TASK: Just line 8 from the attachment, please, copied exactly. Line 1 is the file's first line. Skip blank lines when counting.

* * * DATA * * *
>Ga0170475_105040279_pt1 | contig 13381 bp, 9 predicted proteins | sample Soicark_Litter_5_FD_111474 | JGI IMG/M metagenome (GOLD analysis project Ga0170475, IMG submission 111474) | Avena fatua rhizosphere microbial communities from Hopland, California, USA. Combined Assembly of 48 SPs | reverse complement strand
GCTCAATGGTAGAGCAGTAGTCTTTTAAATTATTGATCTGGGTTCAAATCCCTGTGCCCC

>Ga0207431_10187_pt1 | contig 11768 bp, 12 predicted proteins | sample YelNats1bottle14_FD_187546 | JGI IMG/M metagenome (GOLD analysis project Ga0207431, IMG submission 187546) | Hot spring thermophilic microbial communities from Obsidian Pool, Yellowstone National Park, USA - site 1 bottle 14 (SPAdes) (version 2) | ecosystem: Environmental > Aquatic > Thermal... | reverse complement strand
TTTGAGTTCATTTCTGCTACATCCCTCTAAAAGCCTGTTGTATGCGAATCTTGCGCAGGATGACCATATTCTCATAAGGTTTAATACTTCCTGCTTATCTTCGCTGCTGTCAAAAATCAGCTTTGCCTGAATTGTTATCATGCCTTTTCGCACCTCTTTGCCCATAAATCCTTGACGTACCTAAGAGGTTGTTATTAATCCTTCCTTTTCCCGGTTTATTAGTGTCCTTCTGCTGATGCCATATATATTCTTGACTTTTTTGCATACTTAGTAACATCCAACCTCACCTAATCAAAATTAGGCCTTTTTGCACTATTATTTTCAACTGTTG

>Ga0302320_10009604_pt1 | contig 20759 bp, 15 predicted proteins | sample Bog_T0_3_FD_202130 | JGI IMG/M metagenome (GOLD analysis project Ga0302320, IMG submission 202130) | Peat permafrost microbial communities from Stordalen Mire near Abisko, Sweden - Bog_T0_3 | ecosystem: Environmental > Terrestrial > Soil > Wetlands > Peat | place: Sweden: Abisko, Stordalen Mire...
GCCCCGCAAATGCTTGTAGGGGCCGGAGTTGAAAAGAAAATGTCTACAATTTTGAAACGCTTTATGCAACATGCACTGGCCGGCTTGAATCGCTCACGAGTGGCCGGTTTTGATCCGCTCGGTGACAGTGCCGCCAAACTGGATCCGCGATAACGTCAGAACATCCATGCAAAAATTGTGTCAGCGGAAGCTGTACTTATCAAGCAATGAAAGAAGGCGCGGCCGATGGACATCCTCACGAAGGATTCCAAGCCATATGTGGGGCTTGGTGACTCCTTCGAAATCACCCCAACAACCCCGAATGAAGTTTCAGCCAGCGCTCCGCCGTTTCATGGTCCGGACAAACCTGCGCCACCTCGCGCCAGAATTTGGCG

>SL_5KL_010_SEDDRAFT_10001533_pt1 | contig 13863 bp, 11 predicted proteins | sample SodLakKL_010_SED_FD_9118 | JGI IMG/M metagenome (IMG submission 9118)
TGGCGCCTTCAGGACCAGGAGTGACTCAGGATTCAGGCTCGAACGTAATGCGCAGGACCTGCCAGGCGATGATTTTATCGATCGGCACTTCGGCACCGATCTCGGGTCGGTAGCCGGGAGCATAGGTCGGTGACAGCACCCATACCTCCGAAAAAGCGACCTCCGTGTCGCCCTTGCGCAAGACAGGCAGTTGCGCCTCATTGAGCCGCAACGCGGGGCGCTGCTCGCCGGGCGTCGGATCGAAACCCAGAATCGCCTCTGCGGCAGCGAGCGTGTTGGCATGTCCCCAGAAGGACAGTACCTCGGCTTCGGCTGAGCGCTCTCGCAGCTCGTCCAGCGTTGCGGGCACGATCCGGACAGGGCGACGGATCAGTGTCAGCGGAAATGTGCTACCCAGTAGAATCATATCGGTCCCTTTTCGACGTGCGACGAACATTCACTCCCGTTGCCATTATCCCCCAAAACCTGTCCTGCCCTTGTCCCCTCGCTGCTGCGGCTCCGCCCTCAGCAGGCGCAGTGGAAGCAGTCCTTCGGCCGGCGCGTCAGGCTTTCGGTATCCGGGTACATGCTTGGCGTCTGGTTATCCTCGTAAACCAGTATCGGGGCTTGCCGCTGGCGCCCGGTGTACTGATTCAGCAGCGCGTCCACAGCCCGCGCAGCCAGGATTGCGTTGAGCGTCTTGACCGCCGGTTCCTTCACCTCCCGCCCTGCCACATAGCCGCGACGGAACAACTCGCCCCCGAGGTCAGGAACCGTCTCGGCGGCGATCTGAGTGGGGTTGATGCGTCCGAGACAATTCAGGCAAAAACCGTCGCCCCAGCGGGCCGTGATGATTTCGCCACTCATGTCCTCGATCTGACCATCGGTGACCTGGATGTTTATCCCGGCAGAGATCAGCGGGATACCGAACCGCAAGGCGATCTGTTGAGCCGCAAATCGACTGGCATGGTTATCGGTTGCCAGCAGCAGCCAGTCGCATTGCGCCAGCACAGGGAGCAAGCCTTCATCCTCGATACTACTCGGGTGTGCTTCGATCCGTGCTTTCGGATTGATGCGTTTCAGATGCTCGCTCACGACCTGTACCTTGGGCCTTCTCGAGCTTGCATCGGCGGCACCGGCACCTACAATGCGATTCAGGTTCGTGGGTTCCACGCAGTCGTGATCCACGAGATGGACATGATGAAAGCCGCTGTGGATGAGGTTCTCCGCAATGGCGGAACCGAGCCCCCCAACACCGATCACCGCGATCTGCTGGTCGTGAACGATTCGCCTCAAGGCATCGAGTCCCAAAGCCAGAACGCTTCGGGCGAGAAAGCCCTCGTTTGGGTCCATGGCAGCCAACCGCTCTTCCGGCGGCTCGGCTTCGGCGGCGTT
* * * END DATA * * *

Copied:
TGGCGCCTTCAGGACCAGGAGTGACTCAGGATTCAGGCTCGAACGTAATGCGCAGGACCTGCCAGGCGATGATTTTATCGATCGGCACTTCGGCACCGATCTCGGGTCGGTAGCCGGGAGCATAGGTCGGTGACAGCACCCATACCTCCGAAAAAGCGACCTCCGTGTCGCCCTTGCGCAAGACAGGCAGTTGCGCCTCATTGAGCCGCAACGCGGGGCGCTGCTCGCCGGGCGTCGGATCGAAACCCAGAATCGCCTCTGCGGCAGCGAGCGTGTTGGCATGTCCCCAGAAGGACAGTACCTCGGCTTCGGCTGAGCGCTCTCGCAGCTCGTCCAGCGTTGCGGGCACGATCCGGACAGGGCGACGGATCAGTGTCAGCGGAAATGTGCTACCCAGTAGAATCATATCGGTCCCTTTTCGACGTGCGACGAACATTCACTCCCGTTGCCATTATCCCCCAAAACCTGTCCTGCCCTTGTCCCCTCGCTGCTGCGGCTCCGCCCTCAGCAGGCGCAGTGGAAGCAGTCCTTCGGCCGGCGCGTCAGGCTTTCGGTATCCGGGTACATGCTTGGCGTCTGGTTATCCTCGTAAACCAGTATCGGGGCTTGCCGCTGGCGCCCGGTGTACTGATTCAGCAGCGCGTCCACAGCCCGCGCAGCCAGGATTGCGTTGAGCGTCTTGACCGCCGGTTCCTTCACCTCCCGCCCTGCCACATAGCCGCGACGGAACAACTCGCCCCCGAGGTCAGGAACCGTCTCGGCGGCGATCTGAGTGGGGTTGATGCGTCCGAGACAATTCAGGCAAAAACCGTCGCCCCAGCGGGCCGTGATGATTTCGCCACTCATGTCCTCGATCTGACCATCGGTGACCTGGATGTTTATCCCGGCAGAGATCAGCGGGATACCGAACCGCAAGGCGATCTGTTGAGCCGCAAATCGACTGGCATGGTTATCGGTTGCCAGCAGCAGCCAGTCGCATTGCGCCAGCACAGGGAGCAAGCCTTCATCCTCGATACTACTCGGGTGTGCTTCGATCCGTGCTTTCGGATTGATGCGTTTCAGATGCTCGCTCACGACCTGTACCTTGGGCCTTCTCGAGCTTGCATCGGCGGCACCGGCACCTACAATGCGATTCAGGTTCGTGGGTTCCACGCAGTCGTGATCCACGAGATGGACATGATGAAAGCCGCTGTGGATGAGGTTCTCCGCAATGGCGGAACCGAGCCCCCCAACACCGATCACCGCGATCTGCTGGTCGTGAACGATTCGCCTCAAGGCATCGAGTCCCAAAGCCAGAACGCTTCGGGCGAGAAAGCCCTCGTTTGGGTCCATGGCAGCCAACCGCTCTTCCGGCGGCTCGGCTTCGGCGGCGTT